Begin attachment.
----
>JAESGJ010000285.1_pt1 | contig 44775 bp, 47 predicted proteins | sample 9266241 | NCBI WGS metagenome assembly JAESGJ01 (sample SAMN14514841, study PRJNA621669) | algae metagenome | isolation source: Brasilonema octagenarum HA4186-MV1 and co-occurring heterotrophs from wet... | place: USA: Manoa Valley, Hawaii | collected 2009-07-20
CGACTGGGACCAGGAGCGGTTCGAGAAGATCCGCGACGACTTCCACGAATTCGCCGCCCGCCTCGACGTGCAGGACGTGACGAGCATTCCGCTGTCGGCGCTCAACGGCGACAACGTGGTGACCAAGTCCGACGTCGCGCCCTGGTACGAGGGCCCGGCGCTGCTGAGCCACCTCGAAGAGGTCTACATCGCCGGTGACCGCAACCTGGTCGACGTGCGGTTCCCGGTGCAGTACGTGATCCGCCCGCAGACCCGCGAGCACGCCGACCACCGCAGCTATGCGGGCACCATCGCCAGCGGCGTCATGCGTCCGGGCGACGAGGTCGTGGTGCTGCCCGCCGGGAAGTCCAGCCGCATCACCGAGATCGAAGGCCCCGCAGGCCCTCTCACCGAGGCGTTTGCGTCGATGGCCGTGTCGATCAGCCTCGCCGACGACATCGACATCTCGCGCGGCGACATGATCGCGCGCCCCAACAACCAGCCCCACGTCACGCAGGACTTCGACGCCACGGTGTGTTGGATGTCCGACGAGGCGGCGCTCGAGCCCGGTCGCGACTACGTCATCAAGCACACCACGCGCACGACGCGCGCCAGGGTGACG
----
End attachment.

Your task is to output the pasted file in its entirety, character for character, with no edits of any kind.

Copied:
>JAESGJ010000285.1_pt1 | contig 44775 bp, 47 predicted proteins | sample 9266241 | NCBI WGS metagenome assembly JAESGJ01 (sample SAMN14514841, study PRJNA621669) | algae metagenome | isolation source: Brasilonema octagenarum HA4186-MV1 and co-occurring heterotrophs from wet... | place: USA: Manoa Valley, Hawaii | collected 2009-07-20
CGACTGGGACCAGGAGCGGTTCGAGAAGATCCGCGACGACTTCCACGAATTCGCCGCCCGCCTCGACGTGCAGGACGTGACGAGCATTCCGCTGTCGGCGCTCAACGGCGACAACGTGGTGACCAAGTCCGACGTCGCGCCCTGGTACGAGGGCCCGGCGCTGCTGAGCCACCTCGAAGAGGTCTACATCGCCGGTGACCGCAACCTGGTCGACGTGCGGTTCCCGGTGCAGTACGTGATCCGCCCGCAGACCCGCGAGCACGCCGACCACCGCAGCTATGCGGGCACCATCGCCAGCGGCGTCATGCGTCCGGGCGACGAGGTCGTGGTGCTGCCCGCCGGGAAGTCCAGCCGCATCACCGAGATCGAAGGCCCCGCAGGCCCTCTCACCGAGGCGTTTGCGTCGATGGCCGTGTCGATCAGCCTCGCCGACGACATCGACATCTCGCGCGGCGACATGATCGCGCGCCCCAACAACCAGCCCCACGTCACGCAGGACTTCGACGCCACGGTGTGTTGGATGTCCGACGAGGCGGCGCTCGAGCCCGGTCGCGACTACGTCATCAAGCACACCACGCGCACGACGCGCGCCAGGGTGACG